The very nature of their low frequency means that research into rare diseases can be particularly challenging. International collaboration is therefore essential to avoid duplication of effort, missed opportunities and unnecessary multiplication of unlinked, siloed datasets. To date, however, concrete benefits to patients from personalised medicine approaches have been limited by the lack of data sharing and lack of interoperability between individual efforts. The right to science should be a powerful tool to build this common good of data and treatments.

Moreover, the case of rare diseases resonates with the human right to science extensively. Sharing, rare diseases are genetic, and genes are shared by definition; Common good : the genome is a health capital; Access : access to whole genome sequencing (the best available diagnostic) becomes a right; access to treatments also. Inclusiveness : we are all parents, and this is the base for the construction of a common good in a synergy between citizens (parents) and institutions; conceive science in a way that parents can play their role. The right to highest attainable standard of health questions also our academic institutions ? Do they promote the best science organization for this goal ?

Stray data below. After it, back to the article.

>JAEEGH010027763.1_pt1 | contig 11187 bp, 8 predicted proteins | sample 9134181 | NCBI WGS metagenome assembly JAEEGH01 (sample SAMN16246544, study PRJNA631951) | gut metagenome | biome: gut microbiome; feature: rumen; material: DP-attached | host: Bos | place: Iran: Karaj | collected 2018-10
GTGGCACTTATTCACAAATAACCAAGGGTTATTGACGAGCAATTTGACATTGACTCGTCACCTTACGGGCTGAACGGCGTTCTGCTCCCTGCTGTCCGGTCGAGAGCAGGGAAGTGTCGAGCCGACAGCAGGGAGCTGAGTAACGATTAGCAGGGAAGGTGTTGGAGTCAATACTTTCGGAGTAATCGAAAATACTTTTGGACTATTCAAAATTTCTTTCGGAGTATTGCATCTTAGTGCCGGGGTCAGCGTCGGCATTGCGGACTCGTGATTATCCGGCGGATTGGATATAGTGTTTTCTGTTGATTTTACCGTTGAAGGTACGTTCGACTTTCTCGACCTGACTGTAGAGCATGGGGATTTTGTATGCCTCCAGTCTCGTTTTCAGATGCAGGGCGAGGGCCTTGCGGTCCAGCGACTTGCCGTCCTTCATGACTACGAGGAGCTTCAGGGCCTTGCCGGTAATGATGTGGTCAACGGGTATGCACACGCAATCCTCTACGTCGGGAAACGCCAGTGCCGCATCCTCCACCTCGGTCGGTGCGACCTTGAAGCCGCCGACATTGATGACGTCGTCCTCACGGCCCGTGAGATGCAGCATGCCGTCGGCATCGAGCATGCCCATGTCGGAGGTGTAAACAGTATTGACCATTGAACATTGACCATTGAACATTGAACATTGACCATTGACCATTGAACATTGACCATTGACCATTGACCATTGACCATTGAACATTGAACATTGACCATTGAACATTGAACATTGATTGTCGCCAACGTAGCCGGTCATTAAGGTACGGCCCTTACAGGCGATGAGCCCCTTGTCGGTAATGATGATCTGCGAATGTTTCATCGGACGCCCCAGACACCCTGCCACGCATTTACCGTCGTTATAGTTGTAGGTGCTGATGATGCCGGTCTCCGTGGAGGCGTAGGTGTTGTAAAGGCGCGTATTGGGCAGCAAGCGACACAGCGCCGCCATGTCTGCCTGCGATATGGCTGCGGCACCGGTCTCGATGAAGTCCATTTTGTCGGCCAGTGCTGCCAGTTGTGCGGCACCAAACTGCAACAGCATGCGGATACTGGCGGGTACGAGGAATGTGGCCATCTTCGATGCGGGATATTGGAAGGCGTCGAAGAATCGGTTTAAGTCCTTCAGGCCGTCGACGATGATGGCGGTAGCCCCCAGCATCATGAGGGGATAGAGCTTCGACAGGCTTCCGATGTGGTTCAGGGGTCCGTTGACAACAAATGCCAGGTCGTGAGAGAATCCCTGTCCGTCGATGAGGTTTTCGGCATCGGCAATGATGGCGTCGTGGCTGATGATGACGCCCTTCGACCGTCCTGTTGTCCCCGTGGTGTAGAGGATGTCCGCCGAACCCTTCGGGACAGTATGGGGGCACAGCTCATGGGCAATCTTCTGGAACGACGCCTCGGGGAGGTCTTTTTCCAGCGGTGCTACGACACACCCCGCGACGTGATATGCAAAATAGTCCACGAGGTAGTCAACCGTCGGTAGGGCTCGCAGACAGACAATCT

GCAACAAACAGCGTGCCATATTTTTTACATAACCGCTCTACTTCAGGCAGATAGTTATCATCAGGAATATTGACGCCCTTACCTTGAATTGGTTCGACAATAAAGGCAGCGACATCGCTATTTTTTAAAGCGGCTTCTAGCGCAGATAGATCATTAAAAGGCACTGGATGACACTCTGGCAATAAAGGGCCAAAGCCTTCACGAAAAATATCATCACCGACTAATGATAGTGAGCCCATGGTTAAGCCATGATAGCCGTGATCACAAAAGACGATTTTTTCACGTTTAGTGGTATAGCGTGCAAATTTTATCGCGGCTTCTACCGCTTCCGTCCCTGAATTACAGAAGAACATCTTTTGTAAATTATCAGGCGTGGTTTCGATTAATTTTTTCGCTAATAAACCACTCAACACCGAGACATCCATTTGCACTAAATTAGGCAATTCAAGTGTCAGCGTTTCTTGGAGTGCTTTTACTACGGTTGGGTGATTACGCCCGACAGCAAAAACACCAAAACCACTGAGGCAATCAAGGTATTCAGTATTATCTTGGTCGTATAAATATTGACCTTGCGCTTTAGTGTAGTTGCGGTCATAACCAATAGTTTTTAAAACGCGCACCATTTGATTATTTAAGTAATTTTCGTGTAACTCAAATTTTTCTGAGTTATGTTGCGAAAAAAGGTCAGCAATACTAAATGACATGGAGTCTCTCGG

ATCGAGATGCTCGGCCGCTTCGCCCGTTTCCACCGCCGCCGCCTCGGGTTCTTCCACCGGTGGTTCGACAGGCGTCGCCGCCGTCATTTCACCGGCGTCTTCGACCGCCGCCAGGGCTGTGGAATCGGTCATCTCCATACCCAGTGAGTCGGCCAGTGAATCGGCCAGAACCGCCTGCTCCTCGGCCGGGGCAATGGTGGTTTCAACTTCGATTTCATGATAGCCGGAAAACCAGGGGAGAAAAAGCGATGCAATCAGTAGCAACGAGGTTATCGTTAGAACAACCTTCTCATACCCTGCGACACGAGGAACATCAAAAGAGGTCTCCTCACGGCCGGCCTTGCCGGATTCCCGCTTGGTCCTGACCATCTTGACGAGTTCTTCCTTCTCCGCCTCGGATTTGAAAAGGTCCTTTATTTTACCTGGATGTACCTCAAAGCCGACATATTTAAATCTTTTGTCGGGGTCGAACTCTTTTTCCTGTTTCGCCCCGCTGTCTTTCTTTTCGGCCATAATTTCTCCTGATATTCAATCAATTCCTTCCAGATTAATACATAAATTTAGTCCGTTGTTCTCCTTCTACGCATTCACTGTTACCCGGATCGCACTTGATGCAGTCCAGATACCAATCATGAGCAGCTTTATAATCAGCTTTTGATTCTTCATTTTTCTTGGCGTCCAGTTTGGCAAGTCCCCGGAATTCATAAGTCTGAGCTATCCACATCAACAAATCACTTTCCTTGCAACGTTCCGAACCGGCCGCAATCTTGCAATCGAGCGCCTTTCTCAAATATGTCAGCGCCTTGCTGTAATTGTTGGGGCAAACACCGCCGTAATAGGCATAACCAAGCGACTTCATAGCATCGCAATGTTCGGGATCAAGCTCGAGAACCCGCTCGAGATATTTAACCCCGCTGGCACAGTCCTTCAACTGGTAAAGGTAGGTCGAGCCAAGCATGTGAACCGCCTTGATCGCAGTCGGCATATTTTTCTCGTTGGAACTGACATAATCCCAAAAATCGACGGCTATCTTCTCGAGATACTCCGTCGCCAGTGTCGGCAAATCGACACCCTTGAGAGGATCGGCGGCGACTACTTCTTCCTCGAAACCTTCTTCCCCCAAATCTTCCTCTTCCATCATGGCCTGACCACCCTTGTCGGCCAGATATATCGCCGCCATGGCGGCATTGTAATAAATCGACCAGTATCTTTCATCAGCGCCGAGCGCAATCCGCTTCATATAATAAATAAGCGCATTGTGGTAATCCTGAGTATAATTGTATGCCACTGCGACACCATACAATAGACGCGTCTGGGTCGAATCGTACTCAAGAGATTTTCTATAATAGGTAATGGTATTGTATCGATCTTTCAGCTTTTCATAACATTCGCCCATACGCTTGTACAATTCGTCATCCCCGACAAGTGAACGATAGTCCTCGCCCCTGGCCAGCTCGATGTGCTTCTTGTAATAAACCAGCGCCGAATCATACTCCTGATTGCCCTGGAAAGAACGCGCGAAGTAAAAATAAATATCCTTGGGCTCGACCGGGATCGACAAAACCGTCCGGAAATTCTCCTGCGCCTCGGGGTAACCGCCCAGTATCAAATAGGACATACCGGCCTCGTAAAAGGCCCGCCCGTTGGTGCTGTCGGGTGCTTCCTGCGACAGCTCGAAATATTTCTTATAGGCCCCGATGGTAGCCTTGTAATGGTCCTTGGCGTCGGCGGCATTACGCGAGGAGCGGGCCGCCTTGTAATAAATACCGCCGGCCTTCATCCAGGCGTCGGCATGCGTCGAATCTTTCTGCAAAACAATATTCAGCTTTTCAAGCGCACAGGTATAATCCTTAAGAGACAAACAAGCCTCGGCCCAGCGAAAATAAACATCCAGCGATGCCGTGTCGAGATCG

LAST SECTION of the WORKSHOP : the Geneva Declaration of Rights to Science

In the last part of the workshop, the participants will contribute to the writing of a declaration/manifesto  of rights to science, with the goal to greatly improve the implementation of the right to science. The declaration will be published, and circulated for a multistakeholder conversation, notably in the Genève Internationale. Key players are science organizations, UN agencies, NGOs, regulators, the private sector. The stakeholders are assembled to discuss, or hopefully approve and implement the manifesto.

The publication of the manifesto does not preclude the publication of the proceedings of the workshop.